But I digress, yet again. Really I wanted to tell you about a dream, about the real reason I walked into my new teaching job with zero self-doubt. A couple months after my Nonna died, when I was happily teaching English in Louisville, I dreamt that I suddenly landed a job teaching English in a university in another country. But it was the first day of class and I realized I hadn’t made a syllabus. The perfectionist in me revolted, declaring total failure. I turned red in the face in class and tried to assure the students I’d have their syllabus the next day. I made it through class, only to get home and realize I had no idea how to write a good syllabus. It was just too much for me and I wasn’t cut out for the job, obviously. My panic destroyed all my efforts and I went to bed defeated. Meanwhile, my Nonna came along, in that special way of dreams, where I didn’t see her or hear her precisely, but felt her, clearly and strongly. She said something like, “Don’t worry, kiddo. You’re not the first to do it. I’ve done this before you, and it’s not as hard as you think. You’re gonna be just fine,” (and she might’ve nudged me gently in the ribs, or maybe I added that later). She left me a syllabus on her kitchen table, a fabulous outline that I just had to adapt slightly for my purposes.

The sensation of her presence and the strength of her confidence in me have stuck with me since that dream. Although perhaps it was something sown and watered and tended in me long before that. My mama might be exaggerating about giving birth to her mother (and I’m pretty sure I’m not that awesome- yet), but I have no doubts about the strength of our bond, which even death can’t destroy. I am so sure of it that when I started this job, thrown into it with no time to plan, with no experience in a university, I laughed and jumped in, sure of my place, knowing my Nonna and my chispa would carry me through.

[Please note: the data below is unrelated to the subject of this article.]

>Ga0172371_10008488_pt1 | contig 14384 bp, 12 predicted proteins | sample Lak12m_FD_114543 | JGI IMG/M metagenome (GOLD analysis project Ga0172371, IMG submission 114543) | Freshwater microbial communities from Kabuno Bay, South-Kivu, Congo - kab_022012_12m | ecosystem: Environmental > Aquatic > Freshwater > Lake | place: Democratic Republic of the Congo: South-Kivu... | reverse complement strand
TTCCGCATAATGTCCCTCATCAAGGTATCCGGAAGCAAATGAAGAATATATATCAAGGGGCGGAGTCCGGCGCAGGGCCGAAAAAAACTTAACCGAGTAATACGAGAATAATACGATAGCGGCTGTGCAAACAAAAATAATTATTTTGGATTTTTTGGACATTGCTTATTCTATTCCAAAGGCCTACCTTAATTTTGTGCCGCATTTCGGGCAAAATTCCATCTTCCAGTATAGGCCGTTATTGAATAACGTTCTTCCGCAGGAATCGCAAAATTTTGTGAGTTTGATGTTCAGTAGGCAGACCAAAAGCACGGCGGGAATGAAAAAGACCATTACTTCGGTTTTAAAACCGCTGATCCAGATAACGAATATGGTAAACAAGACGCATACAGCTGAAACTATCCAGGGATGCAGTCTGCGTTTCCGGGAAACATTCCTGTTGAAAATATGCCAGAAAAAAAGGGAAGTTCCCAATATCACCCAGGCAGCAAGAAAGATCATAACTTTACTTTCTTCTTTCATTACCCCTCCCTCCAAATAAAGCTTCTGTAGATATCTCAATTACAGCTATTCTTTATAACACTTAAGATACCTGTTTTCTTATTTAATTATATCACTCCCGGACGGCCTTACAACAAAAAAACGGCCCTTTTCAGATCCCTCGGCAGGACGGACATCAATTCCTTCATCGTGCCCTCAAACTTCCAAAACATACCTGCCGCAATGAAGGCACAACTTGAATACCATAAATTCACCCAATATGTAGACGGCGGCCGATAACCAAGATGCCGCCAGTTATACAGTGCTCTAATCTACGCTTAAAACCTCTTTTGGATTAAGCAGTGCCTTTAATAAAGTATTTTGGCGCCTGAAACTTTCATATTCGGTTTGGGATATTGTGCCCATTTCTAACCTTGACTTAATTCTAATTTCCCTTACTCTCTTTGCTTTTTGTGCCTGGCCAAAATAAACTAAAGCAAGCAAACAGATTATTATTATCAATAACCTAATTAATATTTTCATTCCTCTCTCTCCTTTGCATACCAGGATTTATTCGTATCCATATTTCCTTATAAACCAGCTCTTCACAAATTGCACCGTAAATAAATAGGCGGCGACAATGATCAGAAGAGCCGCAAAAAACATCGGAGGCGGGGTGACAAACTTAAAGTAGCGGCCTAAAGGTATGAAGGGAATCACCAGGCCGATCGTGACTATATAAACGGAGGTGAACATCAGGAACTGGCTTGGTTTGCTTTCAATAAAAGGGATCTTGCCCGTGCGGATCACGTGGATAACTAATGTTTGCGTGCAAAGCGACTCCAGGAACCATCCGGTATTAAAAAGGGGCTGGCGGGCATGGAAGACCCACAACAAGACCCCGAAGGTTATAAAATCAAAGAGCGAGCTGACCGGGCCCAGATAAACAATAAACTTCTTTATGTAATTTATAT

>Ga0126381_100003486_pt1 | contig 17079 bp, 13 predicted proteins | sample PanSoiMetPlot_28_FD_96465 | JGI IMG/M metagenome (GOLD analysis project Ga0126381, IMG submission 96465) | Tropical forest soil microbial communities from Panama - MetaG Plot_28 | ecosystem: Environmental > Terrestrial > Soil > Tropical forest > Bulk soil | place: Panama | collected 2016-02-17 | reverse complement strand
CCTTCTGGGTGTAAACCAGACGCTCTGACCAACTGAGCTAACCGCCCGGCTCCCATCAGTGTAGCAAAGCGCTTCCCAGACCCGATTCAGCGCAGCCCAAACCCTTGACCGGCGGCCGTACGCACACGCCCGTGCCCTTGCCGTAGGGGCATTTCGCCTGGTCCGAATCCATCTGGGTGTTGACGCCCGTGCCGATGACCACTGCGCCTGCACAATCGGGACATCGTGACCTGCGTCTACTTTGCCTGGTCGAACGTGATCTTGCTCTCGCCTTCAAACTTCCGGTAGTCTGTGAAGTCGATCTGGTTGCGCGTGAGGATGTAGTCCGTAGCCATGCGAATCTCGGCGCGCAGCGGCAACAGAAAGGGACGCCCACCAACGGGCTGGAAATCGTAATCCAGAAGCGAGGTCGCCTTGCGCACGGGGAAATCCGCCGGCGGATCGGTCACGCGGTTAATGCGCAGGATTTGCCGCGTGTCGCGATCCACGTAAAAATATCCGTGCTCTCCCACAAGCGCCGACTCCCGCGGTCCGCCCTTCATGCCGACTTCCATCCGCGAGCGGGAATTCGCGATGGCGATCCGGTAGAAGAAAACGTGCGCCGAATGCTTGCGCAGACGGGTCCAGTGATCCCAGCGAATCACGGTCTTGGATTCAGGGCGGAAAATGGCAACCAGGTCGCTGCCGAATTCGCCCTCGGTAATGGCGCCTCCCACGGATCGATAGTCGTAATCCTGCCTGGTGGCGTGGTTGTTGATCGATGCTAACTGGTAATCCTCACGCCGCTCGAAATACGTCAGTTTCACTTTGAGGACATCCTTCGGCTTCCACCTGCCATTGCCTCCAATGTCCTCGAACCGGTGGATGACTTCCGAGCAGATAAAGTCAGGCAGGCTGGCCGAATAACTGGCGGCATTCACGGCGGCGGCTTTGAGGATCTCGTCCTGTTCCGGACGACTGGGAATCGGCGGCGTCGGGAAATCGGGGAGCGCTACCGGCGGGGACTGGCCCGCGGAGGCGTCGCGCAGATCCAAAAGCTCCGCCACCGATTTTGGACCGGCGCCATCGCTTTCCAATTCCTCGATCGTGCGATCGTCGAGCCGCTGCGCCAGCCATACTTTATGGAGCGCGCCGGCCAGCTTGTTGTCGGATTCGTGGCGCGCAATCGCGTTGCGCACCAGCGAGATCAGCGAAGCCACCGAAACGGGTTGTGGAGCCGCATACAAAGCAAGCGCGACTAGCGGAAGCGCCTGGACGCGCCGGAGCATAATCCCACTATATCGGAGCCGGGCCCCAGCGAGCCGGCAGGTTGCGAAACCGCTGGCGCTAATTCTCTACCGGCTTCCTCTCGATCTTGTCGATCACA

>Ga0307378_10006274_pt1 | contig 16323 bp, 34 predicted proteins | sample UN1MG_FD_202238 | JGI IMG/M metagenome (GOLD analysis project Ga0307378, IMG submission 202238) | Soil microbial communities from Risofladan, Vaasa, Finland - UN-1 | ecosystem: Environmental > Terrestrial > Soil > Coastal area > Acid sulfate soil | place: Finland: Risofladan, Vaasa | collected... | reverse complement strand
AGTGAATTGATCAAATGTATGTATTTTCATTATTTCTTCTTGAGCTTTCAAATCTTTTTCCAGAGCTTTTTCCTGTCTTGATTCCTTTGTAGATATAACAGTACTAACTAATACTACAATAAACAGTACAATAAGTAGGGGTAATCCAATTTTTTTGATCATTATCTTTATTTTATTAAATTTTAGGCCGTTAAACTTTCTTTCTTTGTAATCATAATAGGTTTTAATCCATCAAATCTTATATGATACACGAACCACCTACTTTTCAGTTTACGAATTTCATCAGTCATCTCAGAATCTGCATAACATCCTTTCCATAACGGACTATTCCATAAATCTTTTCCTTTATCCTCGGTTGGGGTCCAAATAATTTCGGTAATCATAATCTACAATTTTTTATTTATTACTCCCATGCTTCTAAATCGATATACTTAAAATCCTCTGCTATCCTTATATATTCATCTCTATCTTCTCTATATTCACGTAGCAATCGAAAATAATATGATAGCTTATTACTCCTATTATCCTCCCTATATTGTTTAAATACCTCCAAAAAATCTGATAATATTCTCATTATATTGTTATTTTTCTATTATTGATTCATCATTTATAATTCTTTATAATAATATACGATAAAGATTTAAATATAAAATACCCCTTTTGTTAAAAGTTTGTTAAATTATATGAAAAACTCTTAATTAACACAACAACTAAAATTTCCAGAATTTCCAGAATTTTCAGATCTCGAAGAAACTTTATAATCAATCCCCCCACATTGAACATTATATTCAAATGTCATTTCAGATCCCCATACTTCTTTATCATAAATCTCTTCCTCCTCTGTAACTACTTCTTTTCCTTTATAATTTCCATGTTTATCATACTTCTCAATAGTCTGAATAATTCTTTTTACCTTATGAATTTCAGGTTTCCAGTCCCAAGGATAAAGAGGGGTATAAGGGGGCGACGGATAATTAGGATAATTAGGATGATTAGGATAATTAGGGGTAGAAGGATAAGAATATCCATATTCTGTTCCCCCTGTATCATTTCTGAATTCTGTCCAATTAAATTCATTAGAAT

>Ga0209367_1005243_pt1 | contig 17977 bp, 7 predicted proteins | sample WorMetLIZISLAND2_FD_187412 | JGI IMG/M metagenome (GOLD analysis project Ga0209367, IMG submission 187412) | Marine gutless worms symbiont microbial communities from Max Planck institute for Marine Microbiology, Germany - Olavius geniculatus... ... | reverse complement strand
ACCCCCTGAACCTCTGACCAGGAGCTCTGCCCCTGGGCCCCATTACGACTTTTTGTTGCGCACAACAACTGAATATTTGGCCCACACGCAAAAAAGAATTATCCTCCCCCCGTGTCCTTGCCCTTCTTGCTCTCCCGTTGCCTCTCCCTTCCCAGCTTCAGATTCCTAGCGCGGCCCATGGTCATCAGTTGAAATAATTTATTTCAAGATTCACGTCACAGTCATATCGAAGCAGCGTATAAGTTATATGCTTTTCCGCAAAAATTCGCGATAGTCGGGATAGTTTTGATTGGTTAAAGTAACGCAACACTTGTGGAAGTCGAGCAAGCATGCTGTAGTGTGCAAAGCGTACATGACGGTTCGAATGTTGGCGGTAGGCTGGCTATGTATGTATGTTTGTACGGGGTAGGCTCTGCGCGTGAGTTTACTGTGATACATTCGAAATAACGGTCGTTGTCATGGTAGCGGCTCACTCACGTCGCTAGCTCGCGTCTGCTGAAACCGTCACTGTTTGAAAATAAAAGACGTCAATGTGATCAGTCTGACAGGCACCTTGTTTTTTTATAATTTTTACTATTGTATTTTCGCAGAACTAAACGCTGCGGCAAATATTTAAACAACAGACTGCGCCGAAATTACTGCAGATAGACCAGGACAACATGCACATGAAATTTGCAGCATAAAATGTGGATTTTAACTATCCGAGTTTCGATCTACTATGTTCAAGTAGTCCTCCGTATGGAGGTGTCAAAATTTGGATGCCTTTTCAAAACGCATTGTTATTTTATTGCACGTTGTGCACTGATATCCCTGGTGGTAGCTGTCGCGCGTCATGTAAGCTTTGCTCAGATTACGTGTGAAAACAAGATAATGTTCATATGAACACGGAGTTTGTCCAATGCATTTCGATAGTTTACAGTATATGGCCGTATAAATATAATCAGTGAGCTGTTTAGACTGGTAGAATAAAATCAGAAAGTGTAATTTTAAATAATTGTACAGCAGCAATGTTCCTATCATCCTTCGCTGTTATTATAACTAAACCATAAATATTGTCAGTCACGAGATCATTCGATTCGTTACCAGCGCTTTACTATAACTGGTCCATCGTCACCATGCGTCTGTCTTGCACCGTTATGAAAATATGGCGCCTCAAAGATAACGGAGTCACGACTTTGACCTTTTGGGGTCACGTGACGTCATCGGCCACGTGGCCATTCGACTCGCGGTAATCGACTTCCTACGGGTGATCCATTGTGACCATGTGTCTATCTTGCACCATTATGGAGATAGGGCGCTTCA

6 Responses to “A Dream, a Job, and a Legacy of Chispa”

  1. Julia Inman July 13, 2014 at 4:50 pm #

    You made me laugh and cry – and really captured Mom’s spirit. I miss her everyday and so appreciate the incredible gifts she gave me. Mom was so proud of you – and loves you so much. You are such a part of her; or she a part of you, that it fills my heart.

    • exiletomexico July 14, 2014 at 1:58 pm #

      Oh, good- I was gonna send you this- glad you saw it already. I thought of you and my mama a lot as I was writing it, too. Love you.

  2. Linda Satterlee-mcfadin July 13, 2014 at 9:17 pm #

    Even though I didn’t know Your Nona all that well, your description of her words and actions sound just like my memories of her. She was a fascinating person and I know she is very proud of you.

  3. Bryan Olson July 15, 2014 at 2:22 pm #

    That is an awesome story Julia and Congratulations on your new job!!! Iam sure you will do great. I hope the best for you and the family say hi to Conan for me miss you all. We will get down there one of these days!!!!

    • exiletomexico July 15, 2014 at 3:12 pm #

      Thanks, Bryan! I’ll tell Conan! Hugs to you and your family.